Other foundations immerse themselves completely, even getting involved in the students personal lives. Project Choice, a project of the Ewing Marion Kauffman Foundation, is a high school dropout prevention program that offers low-income students scholarships for full college tuition, fees, room and board, books and other essential supplies. In return, the students and their families sign a written contract to graduate on time, remain drug-free and stay out of trouble with the law. Once in college, the only requirement is that they maintain a 2.0 grade point average.
The foundation ended up adding support services to help the students and their families keep on track because the staff found the attention of caring adults was a stronger motivator for the kids than was the free tuition, says Lynn Leonard. The Kauffman project staff stay in close touch with the students once they get into college, making sure they are reimbursed for supplies as they need them and arranging for mentoring and tutoring if they need it.
Leonard admits that administering such a program is complex and time-consuming. Nevertheless, she says, "You get so connected to the kids. I have seen kids that I enrolled in ninth grade go all the way through college. Its a labor of love."
Some colleges and universities will actually reduce the aid package offered to a student when the student receives funds from a private scholarship. Some donors are surprised to learn that some of the best-endowed institutionsincluding Harvard, Yale, Stanford, and Princetonhave the strictest aid displacement policies.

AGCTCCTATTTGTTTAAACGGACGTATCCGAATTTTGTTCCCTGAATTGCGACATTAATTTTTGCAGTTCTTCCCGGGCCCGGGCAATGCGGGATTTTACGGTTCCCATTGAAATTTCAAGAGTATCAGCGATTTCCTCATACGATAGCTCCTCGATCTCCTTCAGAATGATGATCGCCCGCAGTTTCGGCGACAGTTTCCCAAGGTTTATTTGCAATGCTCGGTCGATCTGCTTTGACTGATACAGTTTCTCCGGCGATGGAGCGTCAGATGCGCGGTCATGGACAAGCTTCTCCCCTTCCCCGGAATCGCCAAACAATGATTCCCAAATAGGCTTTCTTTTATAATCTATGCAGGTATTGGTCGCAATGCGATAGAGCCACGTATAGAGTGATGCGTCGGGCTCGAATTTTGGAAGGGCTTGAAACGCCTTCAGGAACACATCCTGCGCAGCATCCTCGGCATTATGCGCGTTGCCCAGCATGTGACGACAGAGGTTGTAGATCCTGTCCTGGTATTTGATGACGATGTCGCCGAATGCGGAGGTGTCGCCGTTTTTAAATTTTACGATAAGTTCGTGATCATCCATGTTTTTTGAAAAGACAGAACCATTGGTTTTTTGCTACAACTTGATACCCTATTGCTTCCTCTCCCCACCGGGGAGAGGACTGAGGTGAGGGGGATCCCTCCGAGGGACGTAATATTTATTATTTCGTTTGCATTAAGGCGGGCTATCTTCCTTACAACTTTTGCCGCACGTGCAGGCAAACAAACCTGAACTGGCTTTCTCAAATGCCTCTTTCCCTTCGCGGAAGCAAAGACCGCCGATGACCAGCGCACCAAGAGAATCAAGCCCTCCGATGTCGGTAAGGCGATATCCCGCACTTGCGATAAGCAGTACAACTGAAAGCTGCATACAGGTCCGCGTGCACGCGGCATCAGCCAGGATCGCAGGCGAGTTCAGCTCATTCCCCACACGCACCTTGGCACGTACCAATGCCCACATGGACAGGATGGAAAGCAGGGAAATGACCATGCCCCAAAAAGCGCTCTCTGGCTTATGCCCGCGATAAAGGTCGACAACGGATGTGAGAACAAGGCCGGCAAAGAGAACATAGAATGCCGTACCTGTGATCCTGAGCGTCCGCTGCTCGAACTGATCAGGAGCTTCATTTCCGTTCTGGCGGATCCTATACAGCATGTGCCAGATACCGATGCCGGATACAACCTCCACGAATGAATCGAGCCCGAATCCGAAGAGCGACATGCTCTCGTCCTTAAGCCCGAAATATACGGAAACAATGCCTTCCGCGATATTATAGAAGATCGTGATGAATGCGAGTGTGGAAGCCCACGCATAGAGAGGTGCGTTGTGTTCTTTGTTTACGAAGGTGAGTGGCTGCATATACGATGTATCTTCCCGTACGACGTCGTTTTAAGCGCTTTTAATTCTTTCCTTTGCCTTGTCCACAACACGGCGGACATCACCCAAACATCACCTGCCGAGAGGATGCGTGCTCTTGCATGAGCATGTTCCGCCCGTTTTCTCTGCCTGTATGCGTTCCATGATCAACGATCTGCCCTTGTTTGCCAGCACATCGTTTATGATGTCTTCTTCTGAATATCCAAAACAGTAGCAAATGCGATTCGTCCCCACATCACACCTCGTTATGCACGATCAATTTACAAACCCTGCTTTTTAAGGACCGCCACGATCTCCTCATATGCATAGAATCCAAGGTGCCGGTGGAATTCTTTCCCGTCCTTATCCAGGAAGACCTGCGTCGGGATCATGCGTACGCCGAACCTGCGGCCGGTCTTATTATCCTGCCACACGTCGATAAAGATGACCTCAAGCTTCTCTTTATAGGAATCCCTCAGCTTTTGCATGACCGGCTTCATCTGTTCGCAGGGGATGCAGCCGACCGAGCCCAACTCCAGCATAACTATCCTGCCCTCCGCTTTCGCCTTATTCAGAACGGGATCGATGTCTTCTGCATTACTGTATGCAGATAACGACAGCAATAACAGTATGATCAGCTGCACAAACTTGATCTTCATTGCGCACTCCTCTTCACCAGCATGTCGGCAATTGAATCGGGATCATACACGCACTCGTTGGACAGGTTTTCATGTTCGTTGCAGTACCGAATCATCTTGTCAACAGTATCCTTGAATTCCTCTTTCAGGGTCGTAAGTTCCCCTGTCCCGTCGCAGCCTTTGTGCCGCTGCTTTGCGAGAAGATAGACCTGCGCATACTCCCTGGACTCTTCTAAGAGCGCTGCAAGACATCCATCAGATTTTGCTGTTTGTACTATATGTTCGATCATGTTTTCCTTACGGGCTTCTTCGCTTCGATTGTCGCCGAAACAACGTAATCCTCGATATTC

Ann Fergemann administered the Kalamazoo Foundations scholarship program for eight years and is now donor relations officer at the foundation. She says, "I know its going to be a difficult sell when I have to tell the donor that of the $1,000 in aid, $500 is going to help the student directly and $500 is going to reduce the grant that is awarded by the educational institution."
But Judith Burrows, director of the student aid program at the New Hampshire Charitable Foundation, says that people should look at the issue in a different light. "In fact, the Yales and Harvards are trying to do as much as possible to allow those with fewer resources to get to those institutions. Harvard has a need-met policy, which means that they will meet every students need through aid, work-study and loans. But they reduce their aid package, on a prorated basis, after the first $500 of an outside scholarship award comes in. So, for example, on a $1,000 award they would reduce the students loan obligation by 40 percent of the remaining $500. Now, that grant aid that was replaced didnt go back into the pockets of Harvardit helped another needy student go to Harvard."